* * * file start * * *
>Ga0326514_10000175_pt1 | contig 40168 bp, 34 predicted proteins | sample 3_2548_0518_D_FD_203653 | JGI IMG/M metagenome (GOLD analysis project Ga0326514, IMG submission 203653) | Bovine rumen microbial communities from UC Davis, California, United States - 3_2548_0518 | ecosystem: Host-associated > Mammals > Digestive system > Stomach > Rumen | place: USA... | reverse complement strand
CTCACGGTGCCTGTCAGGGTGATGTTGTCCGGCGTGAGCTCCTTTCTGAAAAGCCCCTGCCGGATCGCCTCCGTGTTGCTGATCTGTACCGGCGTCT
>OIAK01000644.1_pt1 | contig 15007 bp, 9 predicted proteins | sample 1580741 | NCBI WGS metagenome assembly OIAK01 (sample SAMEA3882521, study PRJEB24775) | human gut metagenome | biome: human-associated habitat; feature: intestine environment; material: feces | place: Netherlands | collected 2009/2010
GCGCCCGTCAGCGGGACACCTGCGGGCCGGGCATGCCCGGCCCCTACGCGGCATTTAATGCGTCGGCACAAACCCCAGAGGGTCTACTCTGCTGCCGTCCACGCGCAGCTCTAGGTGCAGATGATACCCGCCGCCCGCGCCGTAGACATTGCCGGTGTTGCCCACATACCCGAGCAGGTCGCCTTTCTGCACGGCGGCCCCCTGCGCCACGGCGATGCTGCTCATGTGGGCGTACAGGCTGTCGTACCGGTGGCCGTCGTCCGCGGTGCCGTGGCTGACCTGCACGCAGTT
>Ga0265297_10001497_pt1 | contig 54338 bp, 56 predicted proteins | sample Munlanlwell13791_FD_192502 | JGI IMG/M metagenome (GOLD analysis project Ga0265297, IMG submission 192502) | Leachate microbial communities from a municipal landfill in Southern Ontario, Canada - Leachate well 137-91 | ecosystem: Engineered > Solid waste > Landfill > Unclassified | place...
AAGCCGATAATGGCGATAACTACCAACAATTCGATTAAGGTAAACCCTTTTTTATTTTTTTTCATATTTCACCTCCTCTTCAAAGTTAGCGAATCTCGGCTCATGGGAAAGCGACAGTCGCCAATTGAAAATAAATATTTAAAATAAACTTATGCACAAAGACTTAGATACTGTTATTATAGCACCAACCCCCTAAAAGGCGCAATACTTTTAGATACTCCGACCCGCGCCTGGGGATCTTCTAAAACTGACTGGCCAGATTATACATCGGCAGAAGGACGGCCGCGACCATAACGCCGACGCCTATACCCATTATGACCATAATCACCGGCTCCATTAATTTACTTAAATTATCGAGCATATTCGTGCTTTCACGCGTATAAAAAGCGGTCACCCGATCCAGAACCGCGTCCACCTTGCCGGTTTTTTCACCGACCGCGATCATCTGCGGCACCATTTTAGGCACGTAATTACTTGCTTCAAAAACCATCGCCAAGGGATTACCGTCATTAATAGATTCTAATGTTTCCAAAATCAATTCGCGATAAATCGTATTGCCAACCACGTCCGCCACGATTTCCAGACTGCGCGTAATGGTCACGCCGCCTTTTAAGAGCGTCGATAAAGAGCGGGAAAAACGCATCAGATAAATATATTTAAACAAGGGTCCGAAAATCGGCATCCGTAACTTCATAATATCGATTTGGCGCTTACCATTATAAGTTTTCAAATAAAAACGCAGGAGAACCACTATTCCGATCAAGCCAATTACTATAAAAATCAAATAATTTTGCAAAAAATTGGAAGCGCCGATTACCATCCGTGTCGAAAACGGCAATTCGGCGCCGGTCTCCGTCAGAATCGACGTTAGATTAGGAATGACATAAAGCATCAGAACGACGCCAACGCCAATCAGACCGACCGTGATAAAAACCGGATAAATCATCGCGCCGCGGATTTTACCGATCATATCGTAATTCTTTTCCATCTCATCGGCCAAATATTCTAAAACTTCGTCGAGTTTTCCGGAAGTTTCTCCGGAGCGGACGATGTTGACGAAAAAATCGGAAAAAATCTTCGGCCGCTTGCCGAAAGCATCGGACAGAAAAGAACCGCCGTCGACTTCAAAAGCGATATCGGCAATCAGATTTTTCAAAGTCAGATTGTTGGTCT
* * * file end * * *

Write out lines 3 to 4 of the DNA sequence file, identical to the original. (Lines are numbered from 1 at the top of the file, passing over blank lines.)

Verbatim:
>OIAK01000644.1_pt1 | contig 15007 bp, 9 predicted proteins | sample 1580741 | NCBI WGS metagenome assembly OIAK01 (sample SAMEA3882521, study PRJEB24775) | human gut metagenome | biome: human-associated habitat; feature: intestine environment; material: feces | place: Netherlands | collected 2009/2010
GCGCCCGTCAGCGGGACACCTGCGGGCCGGGCATGCCCGGCCCCTACGCGGCATTTAATGCGTCGGCACAAACCCCAGAGGGTCTACTCTGCTGCCGTCCACGCGCAGCTCTAGGTGCAGATGATACCCGCCGCCCGCGCCGTAGACATTGCCGGTGTTGCCCACATACCCGAGCAGGTCGCCTTTCTGCACGGCGGCCCCCTGCGCCACGGCGATGCTGCTCATGTGGGCGTACAGGCTGTCGTACCGGTGGCCGTCGTCCGCGGTGCCGTGGCTGACCTGCACGCAGTT